Have you ever found something you liked on social and emailed it to a friend? Chatted a link to a co-worker instead of tagging them on LinkedIn?
Beware: You’re taking part in Dark Social.
Unlike the dark web or other scarily-monikered tech trends, dark social isn’t part of anything illegal or sketchy. Instead, it’s any social activity that happens that analytics can’t track. This keeps the publisher “in the dark,” so to speak, about where that traffic is coming from.
Let’s take the co-worker example.
As you’re cruising through LinkedIn, you find a great article to show your boss. When you are there on the article, are you going to go back to your LinkedIn? Of course not- you’ll grab the URL out of your browser and send it over to him. He clicks the link, reads a great article, and everyone wins, right?
Now imagine how those visits look through the eyes of the publisher.
They post an article on their LinkedIn page and can see, both in LinkedIn and in Google Analytics, your visit to their website.
However, that publisher has no idea how your boss came across the article. For all they know, he typed in www.example.com/how-to-do-business-like-a-boss as a guess. So in it goes with the rest of the Direct traffic. Though his visit came directly from a social campaign, none of the attribution or value goes back to social.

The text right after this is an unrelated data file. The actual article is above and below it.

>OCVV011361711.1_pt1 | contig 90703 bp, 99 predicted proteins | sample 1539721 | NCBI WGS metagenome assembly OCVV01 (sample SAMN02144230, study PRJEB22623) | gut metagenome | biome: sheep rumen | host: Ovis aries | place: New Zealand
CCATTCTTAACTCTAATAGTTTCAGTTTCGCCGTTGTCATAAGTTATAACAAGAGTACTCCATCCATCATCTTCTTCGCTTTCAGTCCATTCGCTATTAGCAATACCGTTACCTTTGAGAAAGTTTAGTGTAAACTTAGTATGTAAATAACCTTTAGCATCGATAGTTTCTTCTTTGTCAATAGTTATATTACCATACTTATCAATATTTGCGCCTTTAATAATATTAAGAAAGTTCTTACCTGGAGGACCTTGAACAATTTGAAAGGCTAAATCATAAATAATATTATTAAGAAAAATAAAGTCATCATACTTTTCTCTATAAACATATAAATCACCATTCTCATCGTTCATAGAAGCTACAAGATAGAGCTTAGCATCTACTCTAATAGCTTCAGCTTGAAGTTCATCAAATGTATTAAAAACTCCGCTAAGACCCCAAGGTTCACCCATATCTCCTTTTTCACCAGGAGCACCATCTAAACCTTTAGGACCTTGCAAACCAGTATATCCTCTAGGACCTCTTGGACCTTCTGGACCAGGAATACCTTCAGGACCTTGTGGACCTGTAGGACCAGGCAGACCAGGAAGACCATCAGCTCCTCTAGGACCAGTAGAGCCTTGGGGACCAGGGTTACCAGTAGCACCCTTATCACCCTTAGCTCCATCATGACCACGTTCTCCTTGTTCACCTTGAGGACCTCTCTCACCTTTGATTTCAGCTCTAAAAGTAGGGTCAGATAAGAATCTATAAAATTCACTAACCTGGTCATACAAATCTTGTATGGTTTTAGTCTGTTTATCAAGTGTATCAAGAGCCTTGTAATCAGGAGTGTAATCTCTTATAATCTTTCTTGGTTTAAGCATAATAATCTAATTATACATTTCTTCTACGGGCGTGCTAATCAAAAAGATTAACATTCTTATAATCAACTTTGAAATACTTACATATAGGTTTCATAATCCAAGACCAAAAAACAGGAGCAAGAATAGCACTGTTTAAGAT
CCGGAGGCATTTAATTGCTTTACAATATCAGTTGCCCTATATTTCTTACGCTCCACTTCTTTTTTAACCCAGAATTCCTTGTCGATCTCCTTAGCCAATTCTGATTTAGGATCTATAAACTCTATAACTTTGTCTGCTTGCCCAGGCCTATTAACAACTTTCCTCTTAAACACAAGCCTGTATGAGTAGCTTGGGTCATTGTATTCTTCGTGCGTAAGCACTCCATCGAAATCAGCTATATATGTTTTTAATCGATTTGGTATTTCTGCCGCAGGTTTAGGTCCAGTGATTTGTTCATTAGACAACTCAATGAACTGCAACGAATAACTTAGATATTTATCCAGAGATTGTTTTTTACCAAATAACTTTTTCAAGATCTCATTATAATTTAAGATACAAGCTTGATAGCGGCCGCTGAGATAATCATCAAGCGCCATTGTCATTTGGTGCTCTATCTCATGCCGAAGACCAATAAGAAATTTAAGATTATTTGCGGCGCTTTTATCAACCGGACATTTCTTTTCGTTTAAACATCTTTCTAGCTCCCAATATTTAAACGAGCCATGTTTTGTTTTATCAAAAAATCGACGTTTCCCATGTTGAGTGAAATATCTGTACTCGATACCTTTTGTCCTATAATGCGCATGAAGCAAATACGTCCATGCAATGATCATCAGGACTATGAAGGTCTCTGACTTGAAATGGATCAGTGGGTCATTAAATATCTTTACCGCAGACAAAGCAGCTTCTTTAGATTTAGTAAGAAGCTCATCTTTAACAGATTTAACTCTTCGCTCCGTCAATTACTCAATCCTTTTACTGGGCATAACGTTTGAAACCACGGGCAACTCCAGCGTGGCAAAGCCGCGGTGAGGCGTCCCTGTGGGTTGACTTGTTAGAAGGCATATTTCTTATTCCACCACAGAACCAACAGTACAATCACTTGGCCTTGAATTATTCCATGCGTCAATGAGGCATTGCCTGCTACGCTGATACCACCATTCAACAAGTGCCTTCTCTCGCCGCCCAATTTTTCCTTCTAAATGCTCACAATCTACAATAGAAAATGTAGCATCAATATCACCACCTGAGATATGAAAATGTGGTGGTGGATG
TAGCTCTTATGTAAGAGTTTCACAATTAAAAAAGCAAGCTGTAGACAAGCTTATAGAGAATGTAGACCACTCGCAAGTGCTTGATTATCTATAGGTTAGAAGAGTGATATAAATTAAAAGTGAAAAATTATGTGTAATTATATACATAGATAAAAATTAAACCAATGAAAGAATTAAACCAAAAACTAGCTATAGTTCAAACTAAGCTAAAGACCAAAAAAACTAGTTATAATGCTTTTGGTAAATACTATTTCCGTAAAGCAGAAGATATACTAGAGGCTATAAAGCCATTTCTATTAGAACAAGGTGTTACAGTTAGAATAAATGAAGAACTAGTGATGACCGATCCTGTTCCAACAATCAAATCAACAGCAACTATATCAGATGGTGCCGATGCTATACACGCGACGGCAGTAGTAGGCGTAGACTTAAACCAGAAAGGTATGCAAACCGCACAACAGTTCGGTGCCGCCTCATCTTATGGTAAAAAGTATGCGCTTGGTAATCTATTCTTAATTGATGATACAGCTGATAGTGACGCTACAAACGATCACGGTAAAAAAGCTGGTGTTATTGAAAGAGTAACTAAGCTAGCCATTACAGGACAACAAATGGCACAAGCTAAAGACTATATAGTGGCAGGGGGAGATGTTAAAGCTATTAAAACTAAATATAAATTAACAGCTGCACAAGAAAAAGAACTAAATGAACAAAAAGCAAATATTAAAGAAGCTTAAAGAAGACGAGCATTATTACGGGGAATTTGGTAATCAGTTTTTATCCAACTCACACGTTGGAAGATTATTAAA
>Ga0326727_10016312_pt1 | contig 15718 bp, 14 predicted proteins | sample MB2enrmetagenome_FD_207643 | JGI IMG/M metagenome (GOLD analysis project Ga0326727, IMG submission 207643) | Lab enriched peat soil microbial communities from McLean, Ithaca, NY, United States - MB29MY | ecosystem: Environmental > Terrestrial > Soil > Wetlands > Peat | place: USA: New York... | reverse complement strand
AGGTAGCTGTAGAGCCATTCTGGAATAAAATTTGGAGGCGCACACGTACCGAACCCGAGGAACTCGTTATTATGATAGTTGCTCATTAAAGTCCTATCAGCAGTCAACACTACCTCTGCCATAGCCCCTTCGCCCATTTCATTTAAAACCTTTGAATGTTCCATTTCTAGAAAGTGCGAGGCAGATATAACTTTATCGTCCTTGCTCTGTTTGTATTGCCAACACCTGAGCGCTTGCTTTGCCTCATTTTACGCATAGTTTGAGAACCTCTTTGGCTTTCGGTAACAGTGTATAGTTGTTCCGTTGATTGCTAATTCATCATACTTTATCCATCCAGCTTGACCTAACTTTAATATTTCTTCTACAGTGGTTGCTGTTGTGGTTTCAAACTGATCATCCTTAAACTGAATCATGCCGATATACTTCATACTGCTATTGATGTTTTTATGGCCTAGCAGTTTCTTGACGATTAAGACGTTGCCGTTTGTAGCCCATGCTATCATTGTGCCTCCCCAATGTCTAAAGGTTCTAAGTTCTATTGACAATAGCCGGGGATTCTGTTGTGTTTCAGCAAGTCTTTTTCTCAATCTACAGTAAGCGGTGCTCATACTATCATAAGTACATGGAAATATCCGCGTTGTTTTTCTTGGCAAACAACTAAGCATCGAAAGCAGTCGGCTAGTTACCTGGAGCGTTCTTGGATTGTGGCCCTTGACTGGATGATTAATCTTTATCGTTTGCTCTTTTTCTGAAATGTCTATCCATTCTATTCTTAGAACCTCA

That’s dark social.
Since dark social is defined by its inability to be measured, it’s tough to quantify how much more of your traffic should be attributed to social media. However, setting your social posts up properly can help.
UTM codes are a standardized way of adding tracking to URLs. By adding these tracking codes to your URLs before you put them in your social media platform, you can increase the chances that those visits get attributed properly.
Back to the LinkedIn example. If the URL you sent your boss had UTM tracking appended, it would look something like this: www.example.com/how-to-do-business-like-a-boss?utm_source=linkedin. Then, Google Analytics would have known that his visit originated from LinkedIn, and automatically added him into your social numbers.
Though a great start, UTM codes don’t perfectly solve the problem. Many users delete the tracking code from the end of the URL, especially if they are too long. That same URL with all the attributes set would come with a whopping 125 extra characters: www.example.com/how-to-do-business-like-a-boss?utm_source=linkedin&utm_medium=referral
While dark social can be frustrating, a few smart steps can help you keep your traffic sorted and give social media the respect it deserves.